April Bean Of The Month
Tasting Notes: Chocolate, Orange and Floral
Prices for "by the cup" coffee have gone up.
Happy April Fool's Day!!!
Coffee Fun Fact
If you think you’ve had the largest cup of coffee, think again. According to the Guinness World Records in 2012, the largest cup of coffee was 3,487 gallons and 9 feet tall! Imagine brewing all that coffee.
We Have An Online Loyalty Program!
When you are on our website, check the bottom right hand corner of your screen for a red bar to see how many points you have accumulated.
Email or call us if you have any questions about the loyalty program.
The Beginnings of Coffee
Typically there is one major harvest a year, and most coffee cherries are hand-picked. A good picker will pick an average of 100-200 pounds of coffee cherries a day, which will produce 20-40 pounds of coffee beans. There are two different methods for harvesting the coffee cherries. The first is, strip picking, this means all the cherries are picked regardless of how ripe they are. The second is, selective picking, the coffee cherries are only picked when they are at the peak of their ripeness. The coffee pickers will rotate among the trees every 8-10 days in order to pick only ripe coffee cherries.
After picking, the beans are processed. Typically there are two different ways coffee cherries are processed: natural, and washed. The natural process, the oldest method, is typically used in countries where water resources are limited. The coffee cherries are spread out on large surfaces to dry. The cherries are continually raked, to ensure the cherries dry evenly and to keep them from spoiling. The washed process coffees remove, or wash off, the cherry pulp after being harvested.
After being processed the beans are exported and shipped to coffee roasteries like us where the coffee will be roasted, brewed, and end up in your morning cup of coffee.
How to Properly Brew Coffee in a French Press
Prices for "by the cup" coffee have gone up.
St. Patrick's Day
We Have Compostable Straws!
Shouldn’t we do everything we can to eliminate single use plastics? Single use plastics are simply plastics we use once, like our plastic cups for iced drinks, or straws. As it turns out plastic straws are one of the biggest culprits of single use plastics. Did you know that Americans go through 170-390 million plastic straws a day? We thought that was crazy! So here at Jack Mormon Coffee we set out to find more environmentally friendly alternatives to our single use plastics. So far the simplest single use plastic for us to replace was, the straw. We learned a lot while looking for the perfect solution to our problem. Paper straws seemed like the most eco friendly solution, however they have a tendency to get too soggy when sitting in liquid for too long. So we thought maybe we should look at biodegradable plastic straws.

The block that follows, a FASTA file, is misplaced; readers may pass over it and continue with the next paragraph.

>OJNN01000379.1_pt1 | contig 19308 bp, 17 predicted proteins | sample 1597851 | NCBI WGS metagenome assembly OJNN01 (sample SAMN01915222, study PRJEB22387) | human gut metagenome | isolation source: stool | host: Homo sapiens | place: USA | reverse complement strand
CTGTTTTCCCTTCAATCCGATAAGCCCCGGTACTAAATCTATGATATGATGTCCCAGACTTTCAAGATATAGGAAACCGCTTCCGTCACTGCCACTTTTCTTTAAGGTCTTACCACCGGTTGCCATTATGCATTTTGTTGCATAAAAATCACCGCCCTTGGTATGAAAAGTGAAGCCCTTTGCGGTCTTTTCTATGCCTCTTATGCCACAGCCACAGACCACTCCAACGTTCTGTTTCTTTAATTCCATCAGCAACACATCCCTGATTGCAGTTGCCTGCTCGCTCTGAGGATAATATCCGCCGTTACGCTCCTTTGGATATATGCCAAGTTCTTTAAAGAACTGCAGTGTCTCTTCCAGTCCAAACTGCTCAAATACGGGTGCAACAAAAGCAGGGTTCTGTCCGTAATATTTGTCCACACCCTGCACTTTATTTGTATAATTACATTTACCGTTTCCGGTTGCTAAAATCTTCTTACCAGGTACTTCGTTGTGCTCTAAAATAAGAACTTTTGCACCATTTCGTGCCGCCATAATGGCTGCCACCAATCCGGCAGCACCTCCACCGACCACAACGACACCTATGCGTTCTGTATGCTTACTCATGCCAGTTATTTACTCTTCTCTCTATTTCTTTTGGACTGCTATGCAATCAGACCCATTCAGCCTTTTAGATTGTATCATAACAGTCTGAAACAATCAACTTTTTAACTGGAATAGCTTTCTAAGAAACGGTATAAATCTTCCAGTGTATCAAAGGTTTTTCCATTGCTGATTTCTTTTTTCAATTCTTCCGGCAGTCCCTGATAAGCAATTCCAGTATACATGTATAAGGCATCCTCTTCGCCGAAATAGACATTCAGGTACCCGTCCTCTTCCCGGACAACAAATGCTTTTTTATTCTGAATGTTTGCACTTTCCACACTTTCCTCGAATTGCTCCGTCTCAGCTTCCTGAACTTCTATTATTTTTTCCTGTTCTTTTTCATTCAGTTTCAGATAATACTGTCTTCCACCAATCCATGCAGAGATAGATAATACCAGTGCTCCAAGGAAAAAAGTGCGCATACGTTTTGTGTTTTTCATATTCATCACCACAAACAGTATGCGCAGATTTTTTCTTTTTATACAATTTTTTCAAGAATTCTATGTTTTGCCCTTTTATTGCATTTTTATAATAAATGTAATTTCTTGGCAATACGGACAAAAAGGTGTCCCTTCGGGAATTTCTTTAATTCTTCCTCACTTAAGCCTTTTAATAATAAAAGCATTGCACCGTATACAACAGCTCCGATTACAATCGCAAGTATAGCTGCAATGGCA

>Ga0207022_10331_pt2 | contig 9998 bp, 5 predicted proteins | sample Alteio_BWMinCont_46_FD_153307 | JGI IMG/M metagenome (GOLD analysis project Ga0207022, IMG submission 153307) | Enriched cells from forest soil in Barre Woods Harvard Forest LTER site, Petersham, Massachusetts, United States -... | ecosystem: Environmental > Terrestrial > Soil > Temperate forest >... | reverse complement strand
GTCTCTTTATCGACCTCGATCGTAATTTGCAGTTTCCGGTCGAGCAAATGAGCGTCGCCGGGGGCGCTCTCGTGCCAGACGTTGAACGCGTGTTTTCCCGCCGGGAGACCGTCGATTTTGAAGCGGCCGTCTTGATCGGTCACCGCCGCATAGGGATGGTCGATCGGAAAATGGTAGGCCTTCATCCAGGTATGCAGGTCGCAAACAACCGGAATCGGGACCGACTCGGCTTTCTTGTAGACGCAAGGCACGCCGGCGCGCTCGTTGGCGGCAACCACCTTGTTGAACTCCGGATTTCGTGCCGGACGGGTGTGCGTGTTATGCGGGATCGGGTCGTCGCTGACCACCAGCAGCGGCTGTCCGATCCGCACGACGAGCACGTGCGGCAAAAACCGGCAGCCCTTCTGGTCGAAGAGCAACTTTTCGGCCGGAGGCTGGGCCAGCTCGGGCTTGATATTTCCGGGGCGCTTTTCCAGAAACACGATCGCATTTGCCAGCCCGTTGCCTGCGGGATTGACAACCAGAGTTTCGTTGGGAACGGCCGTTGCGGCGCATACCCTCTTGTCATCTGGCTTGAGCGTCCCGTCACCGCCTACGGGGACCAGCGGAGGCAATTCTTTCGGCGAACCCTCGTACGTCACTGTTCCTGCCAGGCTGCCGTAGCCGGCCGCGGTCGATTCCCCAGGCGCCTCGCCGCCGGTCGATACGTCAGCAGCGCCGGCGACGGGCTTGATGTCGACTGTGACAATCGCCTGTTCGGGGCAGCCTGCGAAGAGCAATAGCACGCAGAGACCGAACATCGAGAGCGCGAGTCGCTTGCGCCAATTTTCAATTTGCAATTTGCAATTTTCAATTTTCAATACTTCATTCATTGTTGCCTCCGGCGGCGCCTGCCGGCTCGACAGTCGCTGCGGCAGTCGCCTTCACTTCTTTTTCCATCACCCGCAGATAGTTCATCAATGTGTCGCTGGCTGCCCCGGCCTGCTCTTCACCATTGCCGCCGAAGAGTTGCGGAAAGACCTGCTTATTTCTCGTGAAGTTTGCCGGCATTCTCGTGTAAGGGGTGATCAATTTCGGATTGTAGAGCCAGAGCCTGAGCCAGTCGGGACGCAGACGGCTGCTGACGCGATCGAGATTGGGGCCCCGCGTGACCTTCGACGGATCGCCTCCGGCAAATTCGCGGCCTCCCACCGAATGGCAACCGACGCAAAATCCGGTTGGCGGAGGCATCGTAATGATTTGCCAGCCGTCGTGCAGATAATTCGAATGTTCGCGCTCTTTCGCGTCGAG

As it turns out the term ‘biodegradable’ doesn’t mean it is the best option for our environment. When an item is labeled ‘biodegradable’, it means the item will degrade (break down) through naturally occurring microorganisms like bacteria or fungi. However, this does not mean that the item will not leave behind toxic residue, and there is no set timeline in which the item must break down in order for it to be labeled “biodegradable”. This means a “biodegradable” plastic can leave behind toxins and stick around for a long time before it breaks down.
Though much more research we learned that, other than ‘reusable’ plastics, ‘compostable’ plastics are the next best thing. When a plastic is ‘compostable’ it means, the plastic is" capable of undergoing biological decomposition in a compost site as part of an available program, such that the plastic is not visually distinguishable and breaks down to carbon dioxide, water, inorganic compounds, and biomass, at a rate consistent with known compostable materials (e.g. cellulose), and leaves no toxic residue." according to the American Society for Testing & Material. The ‘compostable’ plastic must also break down with in 180 days in a commercial facility.
In conclusion we learned a ‘biodegradable’ plastic may break down using natural methods, yet it may also leave behind toxic residue. When a plastic is ‘compostable’, it will completely breakdown without any toxic residue, the compost could even support plant growth. Here at the Jack Mormon Coffee Co. we found a wonderful ‘commercially compostable’ plastic straw for all of our customers to use, helping us all cut back on our single use plastics. Even though our straws are compostable, the best way to cut back on waste is to either not use a straw at all or to get yourself a reusable straw, or a reusable coffee cup. Remember if you bring in your own coffee cup you will receive $0.25 off your drink order.
March Bean of the Month: Minas Gerais
Flavor Profile: Dry, Dark Chocolate, and Candied Pecan
February Bean of the Month
What is Micro-Lot Coffee?